Stone Tools for Nut-Cracking
Chimpanzees at Bossou are known to have a rudimentary form of lithic technology. They use a pair of stones as hammer and anvil to crack open the hard shell of oilpalm nuts (Elaeis guineensis) to consume the edible kernel within (Fig. 7.1). There are many oil-palm trees in the foothills surrounding the village of Bossou. Nutcracking can be observed throughout the year. Field experiments have clarified many facets of this complex tool-use behavior (Matsuzawa 1994; Biro et al. 2003; Carvalho et al. 2009, see also Chaps. 15–18). This chapter focuses on stone-tool use and summarizes its importance in terms of comparative cognition. The topics covered include laterality, critical learning period, observational learning, possession, culture, planning, meta-tool use, and emergence of lithic technology.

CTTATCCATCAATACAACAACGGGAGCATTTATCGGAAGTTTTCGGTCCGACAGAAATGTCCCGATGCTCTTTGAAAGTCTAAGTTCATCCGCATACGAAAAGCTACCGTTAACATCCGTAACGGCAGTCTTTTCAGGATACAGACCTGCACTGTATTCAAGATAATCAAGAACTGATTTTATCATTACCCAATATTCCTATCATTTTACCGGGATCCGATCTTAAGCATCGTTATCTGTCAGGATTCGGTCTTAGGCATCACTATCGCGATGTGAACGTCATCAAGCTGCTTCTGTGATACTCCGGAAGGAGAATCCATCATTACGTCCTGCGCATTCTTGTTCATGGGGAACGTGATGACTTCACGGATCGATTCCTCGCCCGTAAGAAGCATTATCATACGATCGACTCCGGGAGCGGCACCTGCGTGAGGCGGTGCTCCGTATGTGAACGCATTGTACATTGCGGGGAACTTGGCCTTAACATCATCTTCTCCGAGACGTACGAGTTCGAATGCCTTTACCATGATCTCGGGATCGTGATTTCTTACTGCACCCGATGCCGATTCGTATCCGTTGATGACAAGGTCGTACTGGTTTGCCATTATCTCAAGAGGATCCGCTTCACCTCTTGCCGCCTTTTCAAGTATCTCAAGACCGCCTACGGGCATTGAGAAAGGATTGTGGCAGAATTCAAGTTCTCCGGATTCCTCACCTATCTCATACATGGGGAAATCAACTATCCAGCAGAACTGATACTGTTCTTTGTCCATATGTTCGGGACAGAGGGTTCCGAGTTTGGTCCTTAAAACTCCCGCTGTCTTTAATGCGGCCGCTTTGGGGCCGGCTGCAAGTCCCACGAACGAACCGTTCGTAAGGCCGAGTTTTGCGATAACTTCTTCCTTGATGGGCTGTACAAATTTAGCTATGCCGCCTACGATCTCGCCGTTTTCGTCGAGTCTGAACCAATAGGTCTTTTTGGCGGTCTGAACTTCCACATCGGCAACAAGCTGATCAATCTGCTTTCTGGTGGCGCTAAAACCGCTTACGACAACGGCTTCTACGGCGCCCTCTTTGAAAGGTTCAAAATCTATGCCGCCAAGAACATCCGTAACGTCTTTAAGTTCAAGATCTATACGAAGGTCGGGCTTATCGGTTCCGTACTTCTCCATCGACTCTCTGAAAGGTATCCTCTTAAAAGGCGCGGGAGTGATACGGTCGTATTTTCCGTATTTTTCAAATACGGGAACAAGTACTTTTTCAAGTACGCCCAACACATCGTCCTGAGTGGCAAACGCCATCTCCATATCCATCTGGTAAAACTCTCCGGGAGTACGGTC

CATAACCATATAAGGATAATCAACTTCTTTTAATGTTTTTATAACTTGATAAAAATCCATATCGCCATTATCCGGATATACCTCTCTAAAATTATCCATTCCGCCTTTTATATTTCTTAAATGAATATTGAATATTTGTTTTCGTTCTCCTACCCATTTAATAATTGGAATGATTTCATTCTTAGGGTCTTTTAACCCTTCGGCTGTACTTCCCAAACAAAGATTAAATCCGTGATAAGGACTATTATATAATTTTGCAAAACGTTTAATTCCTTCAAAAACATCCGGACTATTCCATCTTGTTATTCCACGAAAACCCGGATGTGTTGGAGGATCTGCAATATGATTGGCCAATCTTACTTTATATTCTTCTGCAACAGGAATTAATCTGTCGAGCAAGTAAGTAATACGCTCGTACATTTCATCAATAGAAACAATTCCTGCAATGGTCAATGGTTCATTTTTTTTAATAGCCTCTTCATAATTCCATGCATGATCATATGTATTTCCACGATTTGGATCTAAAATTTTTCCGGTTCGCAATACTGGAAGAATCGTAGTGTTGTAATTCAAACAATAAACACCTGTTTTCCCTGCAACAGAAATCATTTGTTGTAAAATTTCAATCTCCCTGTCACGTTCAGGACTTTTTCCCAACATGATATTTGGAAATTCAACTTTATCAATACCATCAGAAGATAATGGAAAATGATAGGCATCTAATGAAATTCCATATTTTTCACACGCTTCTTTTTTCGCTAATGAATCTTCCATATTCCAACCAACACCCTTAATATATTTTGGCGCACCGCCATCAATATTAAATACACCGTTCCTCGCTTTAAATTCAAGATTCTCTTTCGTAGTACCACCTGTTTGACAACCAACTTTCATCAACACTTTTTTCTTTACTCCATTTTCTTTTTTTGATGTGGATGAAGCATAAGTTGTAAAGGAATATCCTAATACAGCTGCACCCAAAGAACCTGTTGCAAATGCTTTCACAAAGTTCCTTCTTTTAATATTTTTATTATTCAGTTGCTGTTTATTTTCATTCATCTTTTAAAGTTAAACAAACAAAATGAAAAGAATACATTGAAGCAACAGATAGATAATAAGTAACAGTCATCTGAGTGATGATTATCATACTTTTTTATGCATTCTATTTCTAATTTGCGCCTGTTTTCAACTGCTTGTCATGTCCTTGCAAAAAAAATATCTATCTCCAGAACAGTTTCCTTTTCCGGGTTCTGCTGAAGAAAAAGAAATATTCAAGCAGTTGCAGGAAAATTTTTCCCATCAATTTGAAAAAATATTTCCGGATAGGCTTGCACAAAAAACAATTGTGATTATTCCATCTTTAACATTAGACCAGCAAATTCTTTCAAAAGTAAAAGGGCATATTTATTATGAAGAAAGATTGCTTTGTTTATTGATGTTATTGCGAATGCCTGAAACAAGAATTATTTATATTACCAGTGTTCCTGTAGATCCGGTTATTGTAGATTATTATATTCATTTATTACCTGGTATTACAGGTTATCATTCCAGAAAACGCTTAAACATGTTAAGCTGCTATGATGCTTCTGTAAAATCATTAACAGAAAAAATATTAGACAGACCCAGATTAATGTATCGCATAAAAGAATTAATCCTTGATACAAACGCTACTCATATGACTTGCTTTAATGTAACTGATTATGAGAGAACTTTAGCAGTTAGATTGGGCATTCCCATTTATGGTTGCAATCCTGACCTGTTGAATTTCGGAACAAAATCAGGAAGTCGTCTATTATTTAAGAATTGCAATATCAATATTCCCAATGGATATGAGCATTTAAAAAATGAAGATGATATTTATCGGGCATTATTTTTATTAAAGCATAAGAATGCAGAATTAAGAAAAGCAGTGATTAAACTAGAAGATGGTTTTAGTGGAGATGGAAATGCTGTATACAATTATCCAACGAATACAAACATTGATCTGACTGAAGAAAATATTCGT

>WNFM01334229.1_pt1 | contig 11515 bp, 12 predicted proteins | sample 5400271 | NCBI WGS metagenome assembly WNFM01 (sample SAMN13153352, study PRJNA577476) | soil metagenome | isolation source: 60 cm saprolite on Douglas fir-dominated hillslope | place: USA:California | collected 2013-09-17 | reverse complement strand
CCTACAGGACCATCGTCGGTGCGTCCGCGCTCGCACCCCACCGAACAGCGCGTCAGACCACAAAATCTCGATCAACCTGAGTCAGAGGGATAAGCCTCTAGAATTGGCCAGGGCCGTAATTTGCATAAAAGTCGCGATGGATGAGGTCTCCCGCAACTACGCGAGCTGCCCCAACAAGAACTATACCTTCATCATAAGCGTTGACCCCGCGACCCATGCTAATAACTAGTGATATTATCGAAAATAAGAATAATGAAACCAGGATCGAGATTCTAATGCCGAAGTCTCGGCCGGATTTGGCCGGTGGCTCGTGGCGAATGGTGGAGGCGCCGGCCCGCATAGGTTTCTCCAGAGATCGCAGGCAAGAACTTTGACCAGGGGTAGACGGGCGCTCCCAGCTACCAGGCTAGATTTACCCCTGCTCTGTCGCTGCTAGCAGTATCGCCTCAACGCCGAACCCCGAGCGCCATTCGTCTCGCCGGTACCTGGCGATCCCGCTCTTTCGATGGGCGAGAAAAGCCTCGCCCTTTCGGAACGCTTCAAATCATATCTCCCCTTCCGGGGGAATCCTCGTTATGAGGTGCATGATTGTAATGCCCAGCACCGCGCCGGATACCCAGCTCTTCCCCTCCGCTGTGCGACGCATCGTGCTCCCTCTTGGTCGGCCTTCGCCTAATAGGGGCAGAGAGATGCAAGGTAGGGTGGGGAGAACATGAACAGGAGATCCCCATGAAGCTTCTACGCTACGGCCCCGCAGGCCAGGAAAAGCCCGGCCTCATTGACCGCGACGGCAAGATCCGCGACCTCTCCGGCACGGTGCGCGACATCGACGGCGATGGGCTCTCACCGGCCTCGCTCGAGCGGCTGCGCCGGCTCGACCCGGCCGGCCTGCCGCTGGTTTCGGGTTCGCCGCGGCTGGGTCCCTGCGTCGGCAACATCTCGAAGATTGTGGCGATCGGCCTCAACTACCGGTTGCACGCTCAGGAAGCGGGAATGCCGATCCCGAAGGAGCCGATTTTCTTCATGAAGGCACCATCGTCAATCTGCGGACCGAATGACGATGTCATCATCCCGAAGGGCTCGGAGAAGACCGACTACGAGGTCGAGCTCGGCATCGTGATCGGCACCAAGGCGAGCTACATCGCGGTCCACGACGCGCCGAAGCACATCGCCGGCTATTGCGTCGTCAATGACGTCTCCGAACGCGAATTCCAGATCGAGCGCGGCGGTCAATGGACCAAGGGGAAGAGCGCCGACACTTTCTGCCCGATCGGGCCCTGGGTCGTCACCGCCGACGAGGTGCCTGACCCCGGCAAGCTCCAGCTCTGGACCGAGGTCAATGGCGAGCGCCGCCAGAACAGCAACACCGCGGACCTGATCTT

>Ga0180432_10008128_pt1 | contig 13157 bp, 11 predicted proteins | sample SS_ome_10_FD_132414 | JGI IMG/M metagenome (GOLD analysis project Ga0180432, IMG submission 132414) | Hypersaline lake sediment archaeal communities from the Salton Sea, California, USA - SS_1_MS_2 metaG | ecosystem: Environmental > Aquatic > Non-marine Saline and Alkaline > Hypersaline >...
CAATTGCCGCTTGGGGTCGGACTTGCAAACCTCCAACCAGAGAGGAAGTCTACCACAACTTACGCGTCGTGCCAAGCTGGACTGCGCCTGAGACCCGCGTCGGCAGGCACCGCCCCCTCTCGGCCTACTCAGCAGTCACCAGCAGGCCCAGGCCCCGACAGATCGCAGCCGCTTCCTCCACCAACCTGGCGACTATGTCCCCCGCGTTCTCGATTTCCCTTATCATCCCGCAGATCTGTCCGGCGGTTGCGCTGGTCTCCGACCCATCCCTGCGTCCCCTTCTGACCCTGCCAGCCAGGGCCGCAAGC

KeywordsHand Preference Stone Tool Observational Learning Elaeis Guineensis Young Chimpanzee
The present study was financially supported by the following grants: MEXT #16002001, #20002001, JSPS-HOPE, gCOE-A06-D07. I wish to thank all my colleagues, students, and Guinean collaborators who have helped me understand stone-tool use in chimpanzees. I am most grateful to Takao Fushimi, Noriko Inoue-Nakamura, Dora Biro, Claudia Sousa, Misato Hayashi, and Susana Carvalho for all their efforts toward gathering longitudinal data on nut-cracking at Bossou.
Nut Cracking - Gaku Ohashi and Tatyana Humle (WMV file 13968 kb)
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